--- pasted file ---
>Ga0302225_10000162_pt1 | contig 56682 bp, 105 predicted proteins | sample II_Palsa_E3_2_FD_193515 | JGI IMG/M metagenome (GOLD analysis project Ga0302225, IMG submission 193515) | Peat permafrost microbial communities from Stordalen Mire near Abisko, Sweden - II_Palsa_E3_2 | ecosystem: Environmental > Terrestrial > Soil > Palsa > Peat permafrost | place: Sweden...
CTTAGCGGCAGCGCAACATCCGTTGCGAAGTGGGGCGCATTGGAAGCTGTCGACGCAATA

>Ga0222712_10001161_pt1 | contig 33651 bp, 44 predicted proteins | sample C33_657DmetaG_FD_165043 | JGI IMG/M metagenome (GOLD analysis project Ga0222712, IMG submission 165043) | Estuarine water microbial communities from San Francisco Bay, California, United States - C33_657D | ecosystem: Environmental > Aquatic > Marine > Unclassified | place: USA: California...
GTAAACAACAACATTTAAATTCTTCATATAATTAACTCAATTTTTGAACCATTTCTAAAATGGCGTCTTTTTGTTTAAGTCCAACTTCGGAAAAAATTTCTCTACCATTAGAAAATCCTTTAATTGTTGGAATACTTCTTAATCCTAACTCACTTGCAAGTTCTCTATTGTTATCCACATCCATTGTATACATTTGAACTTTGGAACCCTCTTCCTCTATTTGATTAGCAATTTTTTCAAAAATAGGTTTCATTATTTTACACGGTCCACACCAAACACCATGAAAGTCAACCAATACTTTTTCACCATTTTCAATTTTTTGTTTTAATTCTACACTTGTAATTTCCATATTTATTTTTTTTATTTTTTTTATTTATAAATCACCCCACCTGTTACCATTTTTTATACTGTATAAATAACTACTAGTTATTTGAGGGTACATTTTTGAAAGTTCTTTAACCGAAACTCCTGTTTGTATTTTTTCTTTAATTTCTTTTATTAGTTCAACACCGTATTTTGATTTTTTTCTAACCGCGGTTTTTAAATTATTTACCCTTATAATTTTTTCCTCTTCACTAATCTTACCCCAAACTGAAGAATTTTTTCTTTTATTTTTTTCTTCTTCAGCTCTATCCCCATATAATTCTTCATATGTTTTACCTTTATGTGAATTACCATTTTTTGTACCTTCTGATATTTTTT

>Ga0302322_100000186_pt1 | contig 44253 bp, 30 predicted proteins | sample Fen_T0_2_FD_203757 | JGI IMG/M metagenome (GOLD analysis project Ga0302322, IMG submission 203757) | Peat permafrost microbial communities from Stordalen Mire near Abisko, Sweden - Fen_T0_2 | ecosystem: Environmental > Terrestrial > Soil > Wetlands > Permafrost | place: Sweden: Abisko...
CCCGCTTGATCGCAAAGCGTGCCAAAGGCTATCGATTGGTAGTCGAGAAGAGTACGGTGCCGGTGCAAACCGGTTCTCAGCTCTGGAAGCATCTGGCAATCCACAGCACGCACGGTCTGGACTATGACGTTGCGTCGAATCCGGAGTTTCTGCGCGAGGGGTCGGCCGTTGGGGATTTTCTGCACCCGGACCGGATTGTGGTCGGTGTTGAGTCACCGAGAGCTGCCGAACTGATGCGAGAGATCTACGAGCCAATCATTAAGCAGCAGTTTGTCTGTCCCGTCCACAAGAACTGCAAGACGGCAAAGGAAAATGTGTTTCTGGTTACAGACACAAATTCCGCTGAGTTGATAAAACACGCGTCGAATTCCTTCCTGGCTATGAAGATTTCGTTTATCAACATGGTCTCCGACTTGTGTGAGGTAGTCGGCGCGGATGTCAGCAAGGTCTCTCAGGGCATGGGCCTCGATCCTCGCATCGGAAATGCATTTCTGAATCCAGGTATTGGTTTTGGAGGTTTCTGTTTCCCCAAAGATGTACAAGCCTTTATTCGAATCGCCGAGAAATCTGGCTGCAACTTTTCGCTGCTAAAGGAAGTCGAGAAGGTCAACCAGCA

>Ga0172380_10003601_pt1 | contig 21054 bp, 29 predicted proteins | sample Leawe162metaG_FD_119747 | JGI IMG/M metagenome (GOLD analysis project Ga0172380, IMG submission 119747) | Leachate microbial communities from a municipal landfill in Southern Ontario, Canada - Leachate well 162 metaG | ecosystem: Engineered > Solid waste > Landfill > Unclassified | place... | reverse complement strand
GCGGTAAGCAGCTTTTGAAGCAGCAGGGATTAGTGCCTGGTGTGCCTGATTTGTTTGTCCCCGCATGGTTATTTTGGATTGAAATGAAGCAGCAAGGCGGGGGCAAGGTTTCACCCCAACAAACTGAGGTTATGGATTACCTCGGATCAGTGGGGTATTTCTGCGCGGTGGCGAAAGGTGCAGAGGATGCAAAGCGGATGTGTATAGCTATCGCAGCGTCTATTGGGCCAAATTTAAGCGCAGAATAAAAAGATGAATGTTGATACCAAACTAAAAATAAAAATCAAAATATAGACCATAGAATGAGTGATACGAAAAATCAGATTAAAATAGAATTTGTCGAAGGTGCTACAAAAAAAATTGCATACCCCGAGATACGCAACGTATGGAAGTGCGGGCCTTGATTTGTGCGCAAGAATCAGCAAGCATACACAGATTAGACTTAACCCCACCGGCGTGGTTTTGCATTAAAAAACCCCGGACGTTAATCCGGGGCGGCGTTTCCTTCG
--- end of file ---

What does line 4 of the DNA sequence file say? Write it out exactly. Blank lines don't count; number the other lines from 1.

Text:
GTAAACAACAACATTTAAATTCTTCATATAATTAACTCAATTTTTGAACCATTTCTAAAATGGCGTCTTTTTGTTTAAGTCCAACTTCGGAAAAAATTTCTCTACCATTAGAAAATCCTTTAATTGTTGGAATACTTCTTAATCCTAACTCACTTGCAAGTTCTCTATTGTTATCCACATCCATTGTATACATTTGAACTTTGGAACCCTCTTCCTCTATTTGATTAGCAATTTTTTCAAAAATAGGTTTCATTATTTTACACGGTCCACACCAAACACCATGAAAGTCAACCAATACTTTTTCACCATTTTCAATTTTTTGTTTTAATTCTACACTTGTAATTTCCATATTTATTTTTTTTATTTTTTTTATTTATAAATCACCCCACCTGTTACCATTTTTTATACTGTATAAATAACTACTAGTTATTTGAGGGTACATTTTTGAAAGTTCTTTAACCGAAACTCCTGTTTGTATTTTTTCTTTAATTTCTTTTATTAGTTCAACACCGTATTTTGATTTTTTTCTAACCGCGGTTTTTAAATTATTTACCCTTATAATTTTTTCCTCTTCACTAATCTTACCCCAAACTGAAGAATTTTTTCTTTTATTTTTTTCTTCTTCAGCTCTATCCCCATATAATTCTTCATATGTTTTACCTTTATGTGAATTACCATTTTTTGTACCTTCTGATATTTTTT